The final two steps are to be able to pronounce words correctly and parse spoken Spanish. Pronouncing words should is a matter of getting vocal tract used to making the shapes that are used to say certain words. Practicing this can be combined with (3) and thus combined with (2)

4. Pronounce the words as I read them.

Listening to Spanish is a tad bit tricky since it doesn't combine well with goals (2) (3) and (4). The best course of action is likely to listen to some Spanish music and simply have conversations when available. Parsing rapidly spoken Spanish is difficult but should become easier as my vocabulary expands.

5. Practice parsing spoken Spanish by listening to Spanish music and engaging in conversation when possible.

Combining all of these goals, my study plan is as follows:

Dedicate 1.5 hours to learning Spanish five days a week.

1. 30 minutes is spent working on conjugating verbs. For the fist few days I will be obtaining a list of all the irregular Spanish verbs. Then I will create a small little CL program that conjugates verbs. If they are in the irregular list, their conjugation is either further subcategorized (ala "boot" verbs) or is hard coded in. Then the Spanish program will test me on the various conjugations used spacing repetition.

2. 40 minutes is spent reading a Spanish book each day. As the book is read, each word is pronounced out loud. Words or phrases that are unknown are marked. At the end of the chapter / towards the end of 40 mins, the words are loaded into an SRS and then reviewed for 20 mins. The words, of course, are defined in Spanish.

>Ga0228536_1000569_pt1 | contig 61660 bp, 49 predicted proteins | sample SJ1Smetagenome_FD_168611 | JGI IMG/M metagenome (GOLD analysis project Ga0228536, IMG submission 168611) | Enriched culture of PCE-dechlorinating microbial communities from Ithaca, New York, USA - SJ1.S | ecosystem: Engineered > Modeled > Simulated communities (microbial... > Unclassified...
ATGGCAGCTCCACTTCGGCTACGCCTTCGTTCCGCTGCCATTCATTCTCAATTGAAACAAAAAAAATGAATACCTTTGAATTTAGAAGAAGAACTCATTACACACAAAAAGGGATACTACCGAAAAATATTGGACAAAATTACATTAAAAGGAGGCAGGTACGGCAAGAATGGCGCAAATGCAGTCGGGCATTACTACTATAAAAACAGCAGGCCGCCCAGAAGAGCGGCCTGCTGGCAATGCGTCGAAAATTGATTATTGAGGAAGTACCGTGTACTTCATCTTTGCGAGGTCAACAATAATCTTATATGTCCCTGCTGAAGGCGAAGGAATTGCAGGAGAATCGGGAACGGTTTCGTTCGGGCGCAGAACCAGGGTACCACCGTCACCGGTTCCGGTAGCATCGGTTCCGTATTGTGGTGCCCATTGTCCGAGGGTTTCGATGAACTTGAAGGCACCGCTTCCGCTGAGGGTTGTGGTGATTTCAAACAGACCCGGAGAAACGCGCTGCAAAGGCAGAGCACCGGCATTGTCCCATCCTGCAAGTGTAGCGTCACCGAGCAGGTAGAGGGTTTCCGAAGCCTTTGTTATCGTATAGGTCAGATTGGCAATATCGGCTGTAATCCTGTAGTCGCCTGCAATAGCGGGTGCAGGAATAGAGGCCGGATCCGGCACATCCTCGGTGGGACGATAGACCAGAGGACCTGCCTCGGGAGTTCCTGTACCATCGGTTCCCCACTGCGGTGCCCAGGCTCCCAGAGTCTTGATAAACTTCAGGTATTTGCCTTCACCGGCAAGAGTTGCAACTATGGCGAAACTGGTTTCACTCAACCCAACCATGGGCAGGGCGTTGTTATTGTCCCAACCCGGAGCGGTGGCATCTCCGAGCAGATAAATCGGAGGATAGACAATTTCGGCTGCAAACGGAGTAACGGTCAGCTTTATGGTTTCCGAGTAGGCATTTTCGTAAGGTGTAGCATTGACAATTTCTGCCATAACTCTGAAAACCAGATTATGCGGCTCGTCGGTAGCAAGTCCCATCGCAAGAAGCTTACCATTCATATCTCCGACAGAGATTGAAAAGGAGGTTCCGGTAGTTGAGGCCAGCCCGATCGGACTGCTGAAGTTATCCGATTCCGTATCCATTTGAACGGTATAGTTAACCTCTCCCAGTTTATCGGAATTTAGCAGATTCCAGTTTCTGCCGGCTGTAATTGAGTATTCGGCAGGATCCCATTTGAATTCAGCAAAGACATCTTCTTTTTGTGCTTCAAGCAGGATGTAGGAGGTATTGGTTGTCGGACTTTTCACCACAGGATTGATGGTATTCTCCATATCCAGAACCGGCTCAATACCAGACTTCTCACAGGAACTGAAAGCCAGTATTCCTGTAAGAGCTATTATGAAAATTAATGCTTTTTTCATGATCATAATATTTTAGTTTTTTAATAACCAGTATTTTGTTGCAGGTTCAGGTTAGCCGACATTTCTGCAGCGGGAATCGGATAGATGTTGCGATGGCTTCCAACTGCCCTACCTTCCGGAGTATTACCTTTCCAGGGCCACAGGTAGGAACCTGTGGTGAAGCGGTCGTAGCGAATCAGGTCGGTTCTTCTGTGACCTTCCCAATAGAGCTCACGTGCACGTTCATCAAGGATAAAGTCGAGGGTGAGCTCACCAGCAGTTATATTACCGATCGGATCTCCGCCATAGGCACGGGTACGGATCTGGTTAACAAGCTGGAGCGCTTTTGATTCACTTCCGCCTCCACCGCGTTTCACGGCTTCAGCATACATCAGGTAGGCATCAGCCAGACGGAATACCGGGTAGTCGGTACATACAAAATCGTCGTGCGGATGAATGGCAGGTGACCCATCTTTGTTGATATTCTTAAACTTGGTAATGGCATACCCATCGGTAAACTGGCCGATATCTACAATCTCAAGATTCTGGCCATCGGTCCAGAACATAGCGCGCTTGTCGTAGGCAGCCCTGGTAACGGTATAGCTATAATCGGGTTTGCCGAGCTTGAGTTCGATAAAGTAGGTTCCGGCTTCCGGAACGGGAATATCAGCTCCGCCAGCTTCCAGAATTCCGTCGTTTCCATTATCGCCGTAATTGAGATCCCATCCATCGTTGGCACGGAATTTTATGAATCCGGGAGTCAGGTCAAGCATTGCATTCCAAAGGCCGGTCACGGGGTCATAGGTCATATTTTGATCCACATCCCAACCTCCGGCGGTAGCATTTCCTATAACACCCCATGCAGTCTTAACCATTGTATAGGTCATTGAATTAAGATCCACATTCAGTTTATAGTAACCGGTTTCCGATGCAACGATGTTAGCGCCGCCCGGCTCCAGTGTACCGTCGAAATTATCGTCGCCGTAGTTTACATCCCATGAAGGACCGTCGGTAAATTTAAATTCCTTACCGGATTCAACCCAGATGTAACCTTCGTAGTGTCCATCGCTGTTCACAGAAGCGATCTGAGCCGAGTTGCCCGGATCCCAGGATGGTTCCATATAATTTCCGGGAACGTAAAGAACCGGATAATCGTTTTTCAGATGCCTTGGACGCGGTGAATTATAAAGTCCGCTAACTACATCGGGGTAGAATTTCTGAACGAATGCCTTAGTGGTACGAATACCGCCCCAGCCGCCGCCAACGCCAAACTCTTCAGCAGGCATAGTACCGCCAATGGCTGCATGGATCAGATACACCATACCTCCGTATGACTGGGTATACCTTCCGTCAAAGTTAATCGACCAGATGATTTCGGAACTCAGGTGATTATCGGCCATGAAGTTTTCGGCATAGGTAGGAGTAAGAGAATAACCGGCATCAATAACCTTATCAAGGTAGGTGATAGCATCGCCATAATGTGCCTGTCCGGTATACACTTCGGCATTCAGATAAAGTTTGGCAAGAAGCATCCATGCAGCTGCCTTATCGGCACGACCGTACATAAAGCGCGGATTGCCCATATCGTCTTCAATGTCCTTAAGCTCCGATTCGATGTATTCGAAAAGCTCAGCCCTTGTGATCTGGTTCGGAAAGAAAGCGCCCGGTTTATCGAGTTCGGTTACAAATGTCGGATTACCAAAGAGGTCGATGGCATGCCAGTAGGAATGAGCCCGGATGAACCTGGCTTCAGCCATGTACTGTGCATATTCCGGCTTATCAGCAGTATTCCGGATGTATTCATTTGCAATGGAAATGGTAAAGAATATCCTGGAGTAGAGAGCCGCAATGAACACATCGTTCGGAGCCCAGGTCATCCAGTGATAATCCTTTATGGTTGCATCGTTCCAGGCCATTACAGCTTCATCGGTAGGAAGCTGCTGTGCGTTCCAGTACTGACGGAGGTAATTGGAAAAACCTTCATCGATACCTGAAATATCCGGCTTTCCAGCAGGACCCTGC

3. Time spent on the subway/etc is spent listening to Spanish music/podcasts/etc.

Time spent on (1) will likely shift into time time spent on (2) or be switched to a more general study of Spanish grammar.

To be continued.

What Bad Writing Reveals

Tuesday, March 19th, 2019

This past week I attempted to write a few blog posts. I only managed to produce gibberish that won’t be published. It is frustrating to have nothing to show for the time I had put into writing. But after I transformed my thoughts into characters, I could see those thoughts for what they were: nonsense.

I never learned to write powerfully. The standard for English in my high school was... abysmal. I was taught to make essays with a basic structure, to create somewhat grammatically correct sentences, to employ “persuasive" techniques. I learned how to comply with various bureaucracies by learning standardization's such as "MLA format" for references. In essence, I was shown how to write just well enough to keep me employed at some government job.

But I wasn't taught how to punch with my pen. Nor was I shown how to trim down the fat that hides the message behind my words. Missing from my curriculum: How to Write a Manifesto that Starts a War.

That I cannot write with impact is not a problem in and of itself. I never aspired to be a journalist or novelist or anything of the sort. The issue is that words written are a projection of one's internal dialogue. The same words that go down on paper are circulating in the head just moments before.

Knowing this, I decided to read The Elements of Style by William Shrunk Jr. and E.b. White. That ~70 page booklet contains a long list of common errors that contaminate my essays. I learned that I misallocate my relative pronouns, overuse the word “not”, group words incorrectly, etc. But reading Shrunk and White’s work convinced me that I can fix my superfluous writing. And fixing bloated writing may be a key to thinking efficiently.